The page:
Gender Equality: Why The Gospel Coalition Misses the Gospel | Sojourners

Gender Equality: Why The Gospel Coalition Misses the Gospel

Egalitarianism illustration, Nuno Andre /
Egalitarianism illustration, Nuno Andre /

I was watching this recent video where Tim Keller (along with Don Carson and John Piper) addresses why The Gospel Coalition is explicitly complementarian (a nice way to say that they don't believe in gender equality). Why do they see this as something that a group that is supposed to be focused on the Gospel would need to stress? 

Keller begins by saying that he does not think the issue of gender roles are directly part of the Gospel, and acknowledges that bringing it up in the context of answering a person's questions of what it would mean to be a Christian could "certainly muddy the waters."

So why the focus then? He says it has to do with how we read Scripture: 

"Most of us in The Gospel Coalition feel that many people, in order to make room for an egalitarian position have to do something with the way in which they read Scripture that loosens how you understand the force of Scriptural teaching, and there are plenty of people who loosen it only there and keep it tight everywhere else, but some people loosen it across the board."

In other words, he is claiming that egalitarians "play loose" with the Bible, and are therefore at best inconsistent, and at worst read the Bible in a way that undermines the authority of Scripture and thus misses the Gospel.

The problem with this is that if folks at TGC really want to read their Bibles in that way, then they would need to support the institution of slavery, because in the same way that the New Testament affirms traditional gender roles that were a part of the dominate culture of the time, it likewise affirms the assumption of the institution of slavery. So if you want to make a biblical argument for traditional gender roles, you also need to be pro-slavery. Otherwise, as Keller puts it, you are being "loose" with the text.

The fact is, people who have read the Bible in this way did historically support slavery. The only reason they do not today is because of their acceptance of cultural norms, despite how they read the Bible. Which brings me to my larger point:

As you might have guessed, I think this way of reading the Bible is completely wrong. In fact, I would argue that this way of reading the Bible misses the entire point of the New Testament. Jesus is anything but the defender of traditional values. He is someone who continually turned traditional values on its head, and was so subversive to authoritarian religion that it got him killed. People who argue otherwise clearly are not paying attention to the narrative of the Gospels. Why was Jesus opposed to these traditional values? Because they hurt people, and ignored those who are oppressed and marginalized.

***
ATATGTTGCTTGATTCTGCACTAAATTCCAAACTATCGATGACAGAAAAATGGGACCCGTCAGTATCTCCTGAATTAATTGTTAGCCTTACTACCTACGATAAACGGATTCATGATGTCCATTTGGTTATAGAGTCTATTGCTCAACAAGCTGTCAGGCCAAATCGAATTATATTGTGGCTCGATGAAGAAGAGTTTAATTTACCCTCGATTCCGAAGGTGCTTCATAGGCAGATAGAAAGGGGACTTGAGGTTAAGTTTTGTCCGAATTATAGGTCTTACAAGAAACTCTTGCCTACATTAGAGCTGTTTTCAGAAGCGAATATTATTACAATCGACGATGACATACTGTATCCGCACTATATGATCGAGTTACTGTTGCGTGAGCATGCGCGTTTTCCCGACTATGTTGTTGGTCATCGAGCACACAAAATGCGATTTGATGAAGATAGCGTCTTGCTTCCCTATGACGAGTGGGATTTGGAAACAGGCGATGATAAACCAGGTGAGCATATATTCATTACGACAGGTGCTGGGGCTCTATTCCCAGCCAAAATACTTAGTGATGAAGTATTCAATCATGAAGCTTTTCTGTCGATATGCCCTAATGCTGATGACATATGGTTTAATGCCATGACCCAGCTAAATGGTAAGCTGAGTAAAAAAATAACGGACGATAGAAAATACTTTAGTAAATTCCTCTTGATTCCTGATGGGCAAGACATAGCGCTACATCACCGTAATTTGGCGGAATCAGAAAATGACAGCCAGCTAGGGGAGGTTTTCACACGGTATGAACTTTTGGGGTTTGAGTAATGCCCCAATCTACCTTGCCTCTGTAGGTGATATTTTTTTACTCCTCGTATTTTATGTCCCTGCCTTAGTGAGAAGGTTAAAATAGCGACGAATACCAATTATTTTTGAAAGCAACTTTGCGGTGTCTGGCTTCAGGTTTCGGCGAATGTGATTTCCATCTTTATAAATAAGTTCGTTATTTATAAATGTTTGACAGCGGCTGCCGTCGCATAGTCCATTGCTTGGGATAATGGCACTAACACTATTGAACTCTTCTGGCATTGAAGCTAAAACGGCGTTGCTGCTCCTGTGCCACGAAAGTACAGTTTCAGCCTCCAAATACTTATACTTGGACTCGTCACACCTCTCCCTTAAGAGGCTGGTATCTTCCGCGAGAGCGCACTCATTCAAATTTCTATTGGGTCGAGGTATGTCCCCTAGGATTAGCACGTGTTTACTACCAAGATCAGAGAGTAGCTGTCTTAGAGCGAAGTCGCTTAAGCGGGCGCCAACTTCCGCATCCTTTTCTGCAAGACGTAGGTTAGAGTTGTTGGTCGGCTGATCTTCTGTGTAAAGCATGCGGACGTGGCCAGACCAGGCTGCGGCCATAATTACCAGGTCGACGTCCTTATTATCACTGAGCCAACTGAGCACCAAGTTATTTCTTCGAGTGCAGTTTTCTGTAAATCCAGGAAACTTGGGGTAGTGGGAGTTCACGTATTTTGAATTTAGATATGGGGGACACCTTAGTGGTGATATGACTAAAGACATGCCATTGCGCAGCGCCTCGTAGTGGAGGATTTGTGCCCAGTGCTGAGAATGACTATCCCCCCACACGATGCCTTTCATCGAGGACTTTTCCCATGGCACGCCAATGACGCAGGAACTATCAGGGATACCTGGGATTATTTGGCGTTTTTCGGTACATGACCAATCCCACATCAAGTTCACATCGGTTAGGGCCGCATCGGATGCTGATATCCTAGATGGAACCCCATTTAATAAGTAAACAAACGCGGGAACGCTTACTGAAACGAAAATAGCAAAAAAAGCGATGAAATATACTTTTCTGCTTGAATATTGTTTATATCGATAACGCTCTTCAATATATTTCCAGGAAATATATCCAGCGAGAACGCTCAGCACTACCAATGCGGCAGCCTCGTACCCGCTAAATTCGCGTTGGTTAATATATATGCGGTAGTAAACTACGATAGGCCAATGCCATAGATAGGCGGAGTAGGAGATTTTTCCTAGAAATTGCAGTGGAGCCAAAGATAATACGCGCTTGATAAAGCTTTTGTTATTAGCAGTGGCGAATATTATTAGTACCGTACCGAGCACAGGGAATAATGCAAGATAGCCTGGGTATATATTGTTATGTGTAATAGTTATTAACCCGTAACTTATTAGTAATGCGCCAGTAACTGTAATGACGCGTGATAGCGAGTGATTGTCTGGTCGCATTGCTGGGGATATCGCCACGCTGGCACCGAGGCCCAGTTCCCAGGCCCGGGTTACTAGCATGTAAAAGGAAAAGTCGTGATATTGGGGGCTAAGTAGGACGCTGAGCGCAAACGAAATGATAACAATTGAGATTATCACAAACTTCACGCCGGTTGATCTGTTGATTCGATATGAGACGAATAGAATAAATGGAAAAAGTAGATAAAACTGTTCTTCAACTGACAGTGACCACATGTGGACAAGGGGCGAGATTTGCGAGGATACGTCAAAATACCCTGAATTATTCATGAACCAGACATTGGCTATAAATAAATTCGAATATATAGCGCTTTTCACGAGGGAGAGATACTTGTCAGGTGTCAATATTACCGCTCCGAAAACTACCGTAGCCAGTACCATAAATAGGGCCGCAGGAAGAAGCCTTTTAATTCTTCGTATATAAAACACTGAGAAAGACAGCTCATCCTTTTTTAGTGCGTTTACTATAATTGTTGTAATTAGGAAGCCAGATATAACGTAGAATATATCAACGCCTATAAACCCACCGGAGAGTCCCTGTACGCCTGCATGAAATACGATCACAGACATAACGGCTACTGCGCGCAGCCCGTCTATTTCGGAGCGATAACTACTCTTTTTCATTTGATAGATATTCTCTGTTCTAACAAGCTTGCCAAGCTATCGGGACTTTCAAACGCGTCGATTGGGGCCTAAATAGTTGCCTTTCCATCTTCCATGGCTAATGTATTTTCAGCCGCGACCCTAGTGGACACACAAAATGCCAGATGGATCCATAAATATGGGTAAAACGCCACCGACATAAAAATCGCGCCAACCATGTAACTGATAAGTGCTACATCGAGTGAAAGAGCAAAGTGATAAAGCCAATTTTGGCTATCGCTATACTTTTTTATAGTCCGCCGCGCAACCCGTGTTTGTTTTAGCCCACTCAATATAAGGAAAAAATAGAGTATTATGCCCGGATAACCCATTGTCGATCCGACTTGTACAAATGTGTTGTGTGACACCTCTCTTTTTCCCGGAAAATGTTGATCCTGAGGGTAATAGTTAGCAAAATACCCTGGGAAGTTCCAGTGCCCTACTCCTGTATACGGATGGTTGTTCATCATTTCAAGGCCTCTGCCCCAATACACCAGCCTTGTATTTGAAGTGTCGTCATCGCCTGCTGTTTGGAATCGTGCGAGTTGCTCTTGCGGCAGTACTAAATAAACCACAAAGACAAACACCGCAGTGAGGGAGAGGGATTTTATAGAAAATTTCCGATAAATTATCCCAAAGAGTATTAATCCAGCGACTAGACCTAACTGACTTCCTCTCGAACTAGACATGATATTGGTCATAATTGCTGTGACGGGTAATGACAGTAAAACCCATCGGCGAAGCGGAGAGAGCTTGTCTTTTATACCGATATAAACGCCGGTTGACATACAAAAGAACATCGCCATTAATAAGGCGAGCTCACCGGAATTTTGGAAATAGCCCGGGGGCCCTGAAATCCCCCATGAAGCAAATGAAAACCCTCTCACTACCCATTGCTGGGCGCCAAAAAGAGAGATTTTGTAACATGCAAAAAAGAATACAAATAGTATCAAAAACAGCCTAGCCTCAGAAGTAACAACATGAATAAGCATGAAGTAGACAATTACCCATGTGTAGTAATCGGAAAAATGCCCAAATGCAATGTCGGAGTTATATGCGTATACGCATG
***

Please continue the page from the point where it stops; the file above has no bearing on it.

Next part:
So what we see in the New Testament is a critique of those traditions and assumptions. That is why it is critical to understand the cultural and religious context into which the writers of the New Testament are speaking. Once you recognize this, you can see that the New Testament begins with those assumptions and then pushes at them, challenges them, and moves them towards the way of Jesus, which is all about unconditionally valuing people, and tearing down the walls that shut people out. 

Once we catch the subversive spirit of what Jesus and the rest of the New Testament is doing here, we can then see the direction that the New Testament is moving in, and recognize that this is a trajectory that eventually lead to the abolition of slavery, and likewise towards valuing men and women equally. 

Again, the issue here is that these are things that lead to oppression, to abuse, to violence against these marginalized groups. Jesus was not the champion of those in power; he was on the side of the least. That violence and oppression is still going on today. 

As Rachel Held Evans writes, "Right now, women age 15-44 are more likely to be maimed or to die from male violence than from cancer, malaria, traffic accidents, and war combined." 

That's why she argues that we need to hear, now as much as ever, from women who are affected by this, rather than attempting to silence them as TGC does. I couldn't agree more.

The fact is, the way of reading the Bible that Keller is endorsing has led in the past to justifying the continuance of systematic oppression, and continues to do so today. That's what's on the line: people being hurt. People's needed voices being stifled. That's why this matters so much. That's why this is not just some side issue, but one that is central. 

The painful irony is that, as much as TGC wants to "protect the Gospel," when they advocate this authoritarian way of reading the Bible that perpetuates gender inequality, what they are in fact doing is opposing the values of Jesus, and thus missing what the Gospel is all about: good news to the poor and oppressed.

Derek Flood ( is the author of Healing the Gospel and a featured blogger on the Huffington Post.

Egalitarianism illustration, Nuno Andre /